I am with you completely with regards to Willoughby. I find the scene in which he visits Cleveland to be wrenching, and Elinor becomes a great character in that scene by being compassionate to him. I have argued with many Janeite friends over the years with regards to Willoughby, but I will always believe that he loved Marianne and learned that actions have consequences too late. I've always said that if Elinor can forgive him, so can I.

Maria Grazia said...

@Jane GS
And if you and Elinor can, I CAN too!
I love Marianne and Willoughby's story so much. Thanks, Jane!

Mulubinba said...

I see I'm going to have to watch Sense and Sensibility! (BTW: I absolutely love the VoD scene with Geraldine and Harry!!).

Maria Grazia said...

I love it too! They're are a great pair in those episodes of VoD! I laugh a lot each time I see them! Have you never seen Sense & Sensibility? You must see it then! Thanks for commenting!

ibmiller said...

Lovely post! I myself prefer the 2008 film, and wouldn't recast any of them. But I do also enjoy the 1995 film.

Maria Grazia said...

You see, ibmiller, from the results of the polls we are minority but I don't mind. Thanks for passing by and contributing!

Luciana said...

I do prefer the 1995 movie, but for more that I like Emma Thompson and Hugh Grant I didn't like them as Elinor and Edward. About both Brandons: neither of them really catch my attention, I mean, I've imagined a Brandon very different from those two when I read the book and I don't know who actually could be MY Brandon. About Willoughby: I've mixed feelings about him, I need to re-read S&S to get him. But I understand what you mean about him, that happened to me with Henry Crawford. COME ON! Who cares for Edmund Bertram? HC totally rocks! He trully loved Fanny, he was just a little... It's his uncle's fault anyway... I adore VoD! And this scene is one of my favourites! The proposal where Geraldine does that awful noise is very funny too!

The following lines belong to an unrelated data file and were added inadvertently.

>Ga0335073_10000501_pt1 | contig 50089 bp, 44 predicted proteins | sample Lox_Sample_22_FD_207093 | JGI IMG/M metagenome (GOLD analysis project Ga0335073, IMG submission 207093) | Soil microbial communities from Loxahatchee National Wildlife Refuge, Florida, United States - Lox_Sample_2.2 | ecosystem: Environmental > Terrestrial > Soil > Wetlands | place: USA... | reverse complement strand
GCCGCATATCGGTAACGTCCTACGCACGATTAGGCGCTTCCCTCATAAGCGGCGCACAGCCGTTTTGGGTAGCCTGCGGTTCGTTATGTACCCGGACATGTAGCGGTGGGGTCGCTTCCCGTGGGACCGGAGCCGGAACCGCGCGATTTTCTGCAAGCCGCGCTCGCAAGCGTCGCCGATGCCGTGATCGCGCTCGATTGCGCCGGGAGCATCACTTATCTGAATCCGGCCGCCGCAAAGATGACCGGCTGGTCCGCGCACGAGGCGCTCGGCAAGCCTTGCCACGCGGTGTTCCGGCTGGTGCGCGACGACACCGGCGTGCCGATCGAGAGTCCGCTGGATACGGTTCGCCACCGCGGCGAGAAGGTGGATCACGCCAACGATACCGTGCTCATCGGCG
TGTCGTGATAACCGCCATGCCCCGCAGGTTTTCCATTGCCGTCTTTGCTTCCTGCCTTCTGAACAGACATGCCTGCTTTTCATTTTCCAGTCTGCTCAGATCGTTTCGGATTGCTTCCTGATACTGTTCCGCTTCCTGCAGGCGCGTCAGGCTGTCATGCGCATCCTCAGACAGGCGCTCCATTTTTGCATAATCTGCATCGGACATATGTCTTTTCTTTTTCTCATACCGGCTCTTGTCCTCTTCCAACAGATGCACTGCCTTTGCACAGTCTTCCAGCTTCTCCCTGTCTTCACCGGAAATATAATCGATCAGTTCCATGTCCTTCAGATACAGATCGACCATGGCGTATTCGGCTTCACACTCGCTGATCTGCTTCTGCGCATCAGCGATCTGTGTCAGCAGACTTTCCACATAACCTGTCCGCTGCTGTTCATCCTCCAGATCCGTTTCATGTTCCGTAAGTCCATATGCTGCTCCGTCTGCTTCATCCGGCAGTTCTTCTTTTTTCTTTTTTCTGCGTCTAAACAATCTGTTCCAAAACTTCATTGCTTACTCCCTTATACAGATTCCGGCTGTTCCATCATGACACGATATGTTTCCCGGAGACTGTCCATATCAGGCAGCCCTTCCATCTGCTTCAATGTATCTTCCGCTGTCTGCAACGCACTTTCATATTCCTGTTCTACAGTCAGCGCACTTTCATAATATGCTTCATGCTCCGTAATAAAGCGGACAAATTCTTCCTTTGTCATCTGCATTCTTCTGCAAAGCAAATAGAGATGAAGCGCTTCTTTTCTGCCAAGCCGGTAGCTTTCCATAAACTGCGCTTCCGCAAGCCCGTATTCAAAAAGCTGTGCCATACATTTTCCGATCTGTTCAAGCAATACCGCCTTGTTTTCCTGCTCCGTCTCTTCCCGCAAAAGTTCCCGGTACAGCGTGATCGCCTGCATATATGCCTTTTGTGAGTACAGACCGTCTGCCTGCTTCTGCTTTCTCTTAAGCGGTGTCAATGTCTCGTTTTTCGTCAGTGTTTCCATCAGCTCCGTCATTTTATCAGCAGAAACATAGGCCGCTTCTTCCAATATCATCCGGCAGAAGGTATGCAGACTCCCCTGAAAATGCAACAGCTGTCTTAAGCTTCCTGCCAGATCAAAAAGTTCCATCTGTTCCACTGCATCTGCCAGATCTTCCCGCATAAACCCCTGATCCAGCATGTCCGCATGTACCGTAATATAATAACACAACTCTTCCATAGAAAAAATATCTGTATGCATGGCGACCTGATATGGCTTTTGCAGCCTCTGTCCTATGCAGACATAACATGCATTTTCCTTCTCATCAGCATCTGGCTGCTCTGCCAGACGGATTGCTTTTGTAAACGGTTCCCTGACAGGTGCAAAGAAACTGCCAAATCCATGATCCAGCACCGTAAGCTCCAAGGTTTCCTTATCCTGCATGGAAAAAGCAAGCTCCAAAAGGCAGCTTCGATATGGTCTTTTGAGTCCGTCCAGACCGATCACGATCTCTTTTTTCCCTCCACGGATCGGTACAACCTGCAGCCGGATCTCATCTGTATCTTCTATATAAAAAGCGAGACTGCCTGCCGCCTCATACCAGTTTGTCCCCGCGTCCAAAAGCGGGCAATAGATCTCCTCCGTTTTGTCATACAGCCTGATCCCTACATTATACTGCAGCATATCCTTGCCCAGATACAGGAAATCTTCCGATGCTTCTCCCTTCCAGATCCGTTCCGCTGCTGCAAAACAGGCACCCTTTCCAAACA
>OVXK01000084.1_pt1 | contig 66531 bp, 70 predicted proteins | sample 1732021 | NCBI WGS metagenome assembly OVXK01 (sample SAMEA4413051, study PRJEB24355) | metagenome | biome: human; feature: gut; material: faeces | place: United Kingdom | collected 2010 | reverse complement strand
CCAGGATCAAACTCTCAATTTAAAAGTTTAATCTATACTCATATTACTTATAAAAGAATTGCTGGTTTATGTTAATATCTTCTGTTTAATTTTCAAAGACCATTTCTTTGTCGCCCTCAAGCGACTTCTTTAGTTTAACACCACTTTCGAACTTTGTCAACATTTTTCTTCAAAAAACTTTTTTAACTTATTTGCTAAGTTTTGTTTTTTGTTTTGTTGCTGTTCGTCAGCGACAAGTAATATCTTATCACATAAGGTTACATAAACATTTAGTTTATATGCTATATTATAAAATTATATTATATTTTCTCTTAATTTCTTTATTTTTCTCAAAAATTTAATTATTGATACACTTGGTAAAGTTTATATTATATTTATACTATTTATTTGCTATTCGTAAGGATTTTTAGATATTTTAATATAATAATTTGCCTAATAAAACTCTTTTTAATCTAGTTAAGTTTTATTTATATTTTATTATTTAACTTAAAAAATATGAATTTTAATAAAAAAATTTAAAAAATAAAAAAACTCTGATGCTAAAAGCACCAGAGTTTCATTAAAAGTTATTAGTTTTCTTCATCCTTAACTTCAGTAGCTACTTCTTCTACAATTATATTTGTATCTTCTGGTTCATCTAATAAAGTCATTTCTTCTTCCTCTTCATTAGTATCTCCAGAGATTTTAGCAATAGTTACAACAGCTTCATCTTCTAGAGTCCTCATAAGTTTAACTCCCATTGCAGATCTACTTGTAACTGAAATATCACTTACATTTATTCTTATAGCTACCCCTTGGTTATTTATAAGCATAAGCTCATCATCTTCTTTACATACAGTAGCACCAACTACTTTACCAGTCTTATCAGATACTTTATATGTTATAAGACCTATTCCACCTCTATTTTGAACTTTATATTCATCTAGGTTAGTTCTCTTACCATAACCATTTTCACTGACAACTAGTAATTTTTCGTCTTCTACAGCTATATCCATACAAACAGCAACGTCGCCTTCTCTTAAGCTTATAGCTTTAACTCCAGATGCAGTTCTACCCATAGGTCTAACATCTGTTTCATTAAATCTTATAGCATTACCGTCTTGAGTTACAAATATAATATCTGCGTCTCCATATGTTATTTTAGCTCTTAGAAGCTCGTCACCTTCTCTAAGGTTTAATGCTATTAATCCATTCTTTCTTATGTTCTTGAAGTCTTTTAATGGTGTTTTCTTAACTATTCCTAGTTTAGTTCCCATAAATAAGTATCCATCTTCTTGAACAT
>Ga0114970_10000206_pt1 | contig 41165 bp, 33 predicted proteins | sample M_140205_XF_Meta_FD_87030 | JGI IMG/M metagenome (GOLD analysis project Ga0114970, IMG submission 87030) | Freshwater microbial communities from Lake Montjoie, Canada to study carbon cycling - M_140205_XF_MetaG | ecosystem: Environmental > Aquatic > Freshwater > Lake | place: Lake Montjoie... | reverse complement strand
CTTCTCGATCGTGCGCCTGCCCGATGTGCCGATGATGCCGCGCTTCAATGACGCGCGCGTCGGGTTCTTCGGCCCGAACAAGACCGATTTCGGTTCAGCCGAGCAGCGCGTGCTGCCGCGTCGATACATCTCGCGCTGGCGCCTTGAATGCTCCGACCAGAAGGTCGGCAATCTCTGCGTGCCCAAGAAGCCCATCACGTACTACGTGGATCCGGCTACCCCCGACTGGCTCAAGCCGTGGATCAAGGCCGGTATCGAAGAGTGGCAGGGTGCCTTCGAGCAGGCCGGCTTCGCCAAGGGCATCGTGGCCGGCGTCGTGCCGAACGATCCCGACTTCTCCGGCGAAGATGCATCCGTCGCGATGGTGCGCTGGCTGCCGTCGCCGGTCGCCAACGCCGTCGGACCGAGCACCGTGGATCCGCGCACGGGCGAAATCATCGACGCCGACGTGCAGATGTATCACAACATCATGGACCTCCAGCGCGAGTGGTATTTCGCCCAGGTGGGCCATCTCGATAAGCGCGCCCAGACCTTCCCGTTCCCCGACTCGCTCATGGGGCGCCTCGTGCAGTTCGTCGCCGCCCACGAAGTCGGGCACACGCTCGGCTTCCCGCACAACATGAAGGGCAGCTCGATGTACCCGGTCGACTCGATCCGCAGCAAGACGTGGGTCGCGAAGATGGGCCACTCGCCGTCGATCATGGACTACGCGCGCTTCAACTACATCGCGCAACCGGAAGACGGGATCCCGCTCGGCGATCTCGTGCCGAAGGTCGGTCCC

Anonymous said...

I'm a bit late in catching up with this posting, Maria, but really enjoyed reading it. I am very fond of both versions of S&S (and I also quite like the older BBC version with Tracey Childs as Marianne), but I think I still slightly prefer the Emma Thompson film. I love Thompson as Elinor and Hugh Grant as Edward - his awkwardness makes him all the better in the role for me - then again, he is one of my favourite actors, so no surprises there, really.:) Judy

Maria Grazia said...

I like Hugh Grant very much. I loved his performances in many of his movies. He is a brilliant actor, but I didn't manage to love nor like his Edward Ferrars. Can you forgive me? ;-)

Unknown said...

While I adore Emma Thompson, I thought she was too old to play Elinor too. I couldn't help it.

Anonymous said...

I am sorry, I know this post is already a few years old but I really need to comment on it! I love Willoughby, too!! And no janeite seemed to understand that ever, so I was really happy to read that you liked him as well! He is just the one for Marianne - they're both into poetry and they're both passionate. Colonel Brandon could never be like that, even if he reads to her nicely. And yes- he is too old for her! I also agree that Emma Thompson was already too old for that role, though she is one of the greatest actresses(I loved the noise she made when she found out about Edward not being married) by the way. But Kate Winslet is and will always be the perfect cast for Mariannne. Since I've seen that movie, I can always see her while reading about Marianne.
Thank you so much for all your posts, I love both your blogs!
Love, Eva (Germany)